The Metropolitan Transportation Authority is consolidating with a renewal of 34,000 square feet, or just half of its existing space, at 469 Seventh Avenue between 35th and 36th Streets.
The transaction includes the entire 11th and 14th floors in the 16-story, 270,000-square-foot building, The New York Post first reported. Marty Meyer, one of the building owners, told Commercial Observer the MTA is reducing its space from four floors to two. Read More
Cloud-hosting service provider DigitalOcean has signed for 23,500 square feet at Edward J. Minskoff Equities‘ 101 Avenue of the Americas, between Watts and Grand Streets.
DigitalOcean’s lease spans the entire 11th floor and a portion of the 10th floor, The Real Deal reported. Rents in the building start in the $70s per square foot and the lease is for 10 years. Read More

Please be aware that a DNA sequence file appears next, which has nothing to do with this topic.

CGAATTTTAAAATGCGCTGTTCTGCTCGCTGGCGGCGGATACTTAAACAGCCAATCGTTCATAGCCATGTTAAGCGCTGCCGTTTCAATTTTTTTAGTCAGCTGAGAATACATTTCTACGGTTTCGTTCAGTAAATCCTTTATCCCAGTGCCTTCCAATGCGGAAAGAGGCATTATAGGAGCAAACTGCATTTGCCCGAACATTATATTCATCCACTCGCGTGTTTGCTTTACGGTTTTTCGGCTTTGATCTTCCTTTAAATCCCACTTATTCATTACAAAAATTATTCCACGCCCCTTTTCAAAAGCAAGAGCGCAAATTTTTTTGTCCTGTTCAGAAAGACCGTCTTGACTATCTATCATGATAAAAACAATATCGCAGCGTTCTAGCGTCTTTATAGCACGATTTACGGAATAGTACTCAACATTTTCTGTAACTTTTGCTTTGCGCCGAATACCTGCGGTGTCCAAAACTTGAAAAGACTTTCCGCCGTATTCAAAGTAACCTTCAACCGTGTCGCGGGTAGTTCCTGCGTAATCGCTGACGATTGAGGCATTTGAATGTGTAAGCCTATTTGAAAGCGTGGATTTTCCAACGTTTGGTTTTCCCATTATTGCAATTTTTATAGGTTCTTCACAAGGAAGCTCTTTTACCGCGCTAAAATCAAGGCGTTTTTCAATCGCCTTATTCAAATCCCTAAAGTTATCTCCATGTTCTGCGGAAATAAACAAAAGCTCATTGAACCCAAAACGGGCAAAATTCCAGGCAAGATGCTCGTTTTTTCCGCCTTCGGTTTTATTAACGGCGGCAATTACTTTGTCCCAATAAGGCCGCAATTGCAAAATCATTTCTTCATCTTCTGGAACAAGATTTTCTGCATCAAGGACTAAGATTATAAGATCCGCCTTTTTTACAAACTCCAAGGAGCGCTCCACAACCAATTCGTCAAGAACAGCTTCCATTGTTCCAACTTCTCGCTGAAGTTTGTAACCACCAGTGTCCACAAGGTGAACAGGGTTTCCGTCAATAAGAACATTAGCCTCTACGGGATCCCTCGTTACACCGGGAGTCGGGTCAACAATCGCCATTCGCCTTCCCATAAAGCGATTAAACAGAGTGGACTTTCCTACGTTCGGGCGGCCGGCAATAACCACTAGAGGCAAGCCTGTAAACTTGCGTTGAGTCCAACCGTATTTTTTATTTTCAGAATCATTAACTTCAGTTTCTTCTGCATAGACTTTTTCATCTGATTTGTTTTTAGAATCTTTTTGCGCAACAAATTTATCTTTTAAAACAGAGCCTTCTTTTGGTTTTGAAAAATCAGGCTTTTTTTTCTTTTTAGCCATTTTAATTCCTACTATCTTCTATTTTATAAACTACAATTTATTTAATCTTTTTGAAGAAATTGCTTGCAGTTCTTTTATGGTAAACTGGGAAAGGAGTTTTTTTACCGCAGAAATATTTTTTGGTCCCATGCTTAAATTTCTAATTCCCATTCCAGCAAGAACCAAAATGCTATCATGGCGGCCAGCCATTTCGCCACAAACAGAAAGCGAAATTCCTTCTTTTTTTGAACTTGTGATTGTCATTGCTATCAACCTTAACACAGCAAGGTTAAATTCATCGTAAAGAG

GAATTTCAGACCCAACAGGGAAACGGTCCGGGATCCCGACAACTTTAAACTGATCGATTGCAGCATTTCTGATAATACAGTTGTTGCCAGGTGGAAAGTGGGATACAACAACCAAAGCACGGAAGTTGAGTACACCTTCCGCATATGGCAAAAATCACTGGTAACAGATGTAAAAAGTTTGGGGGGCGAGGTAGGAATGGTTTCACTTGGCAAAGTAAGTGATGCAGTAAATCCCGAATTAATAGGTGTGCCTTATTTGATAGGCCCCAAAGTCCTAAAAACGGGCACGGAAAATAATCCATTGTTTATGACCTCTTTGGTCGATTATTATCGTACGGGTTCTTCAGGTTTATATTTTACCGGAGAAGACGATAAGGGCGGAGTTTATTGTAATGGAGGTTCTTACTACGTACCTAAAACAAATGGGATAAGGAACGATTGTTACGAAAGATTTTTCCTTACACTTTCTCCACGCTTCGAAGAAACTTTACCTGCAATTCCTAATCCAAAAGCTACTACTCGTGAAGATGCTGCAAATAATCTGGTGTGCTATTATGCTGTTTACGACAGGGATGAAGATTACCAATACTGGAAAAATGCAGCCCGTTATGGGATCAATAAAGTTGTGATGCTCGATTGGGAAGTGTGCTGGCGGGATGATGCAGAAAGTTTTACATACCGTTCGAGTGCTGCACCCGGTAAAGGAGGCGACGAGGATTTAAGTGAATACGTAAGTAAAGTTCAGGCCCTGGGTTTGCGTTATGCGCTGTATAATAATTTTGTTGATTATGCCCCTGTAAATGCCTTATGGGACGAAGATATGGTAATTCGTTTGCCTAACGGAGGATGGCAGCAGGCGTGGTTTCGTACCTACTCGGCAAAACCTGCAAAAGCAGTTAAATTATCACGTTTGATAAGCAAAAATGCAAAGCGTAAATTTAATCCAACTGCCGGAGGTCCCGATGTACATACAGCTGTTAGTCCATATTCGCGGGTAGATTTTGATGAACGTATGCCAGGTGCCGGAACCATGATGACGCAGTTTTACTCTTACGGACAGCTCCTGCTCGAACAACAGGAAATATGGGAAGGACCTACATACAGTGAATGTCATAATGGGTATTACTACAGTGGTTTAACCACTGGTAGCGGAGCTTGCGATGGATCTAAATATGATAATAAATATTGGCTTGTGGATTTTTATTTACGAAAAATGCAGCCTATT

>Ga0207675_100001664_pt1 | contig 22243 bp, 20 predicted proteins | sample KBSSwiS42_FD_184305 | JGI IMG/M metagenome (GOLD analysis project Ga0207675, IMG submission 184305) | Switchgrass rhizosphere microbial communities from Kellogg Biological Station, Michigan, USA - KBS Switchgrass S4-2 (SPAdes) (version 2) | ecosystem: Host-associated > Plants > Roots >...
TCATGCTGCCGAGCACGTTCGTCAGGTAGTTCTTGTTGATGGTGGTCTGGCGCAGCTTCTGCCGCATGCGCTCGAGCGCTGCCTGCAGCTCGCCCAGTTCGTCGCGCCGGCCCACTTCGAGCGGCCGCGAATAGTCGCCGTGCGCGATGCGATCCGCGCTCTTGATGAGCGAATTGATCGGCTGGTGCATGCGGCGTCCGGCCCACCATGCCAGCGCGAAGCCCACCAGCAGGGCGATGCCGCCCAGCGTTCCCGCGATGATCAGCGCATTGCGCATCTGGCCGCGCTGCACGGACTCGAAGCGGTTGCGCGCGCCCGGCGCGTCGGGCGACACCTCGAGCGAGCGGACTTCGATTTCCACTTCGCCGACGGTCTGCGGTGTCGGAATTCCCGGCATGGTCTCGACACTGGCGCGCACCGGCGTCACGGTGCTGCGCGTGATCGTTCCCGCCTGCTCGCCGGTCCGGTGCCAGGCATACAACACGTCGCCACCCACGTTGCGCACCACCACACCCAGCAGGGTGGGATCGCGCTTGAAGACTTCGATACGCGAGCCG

Brooklyn-based Brookland Capital has scooped up a Park Slope development site at 550-554 Fourth Avenue at the corner of 15th Street from three different sellers for $7.4 million.
Brookland is plannning to erect a new 13-story condominium with 45 residential units plus retail on the ground floor at the site, said Boaz Gilad, a partner with Brooklyn Capital. The developer hired New York-based architecture firm Roart to design the building. Twenty percent of the condo units will be affordable, Mr. Gilad said. Read More
Servcorp, a global provider of equipped executive offices and virtual office space, has signed a 15-year lease for 34,775 square feet on the 85th floor at 1 World Trade Center. The lease marks the fourth Manhattan location for the Australia-based company. Servcorp represented itself in yesterday’s transaction and The Durst Organization‘s Robert Becker represented Durst, according to the New York Post, which first reported the deal.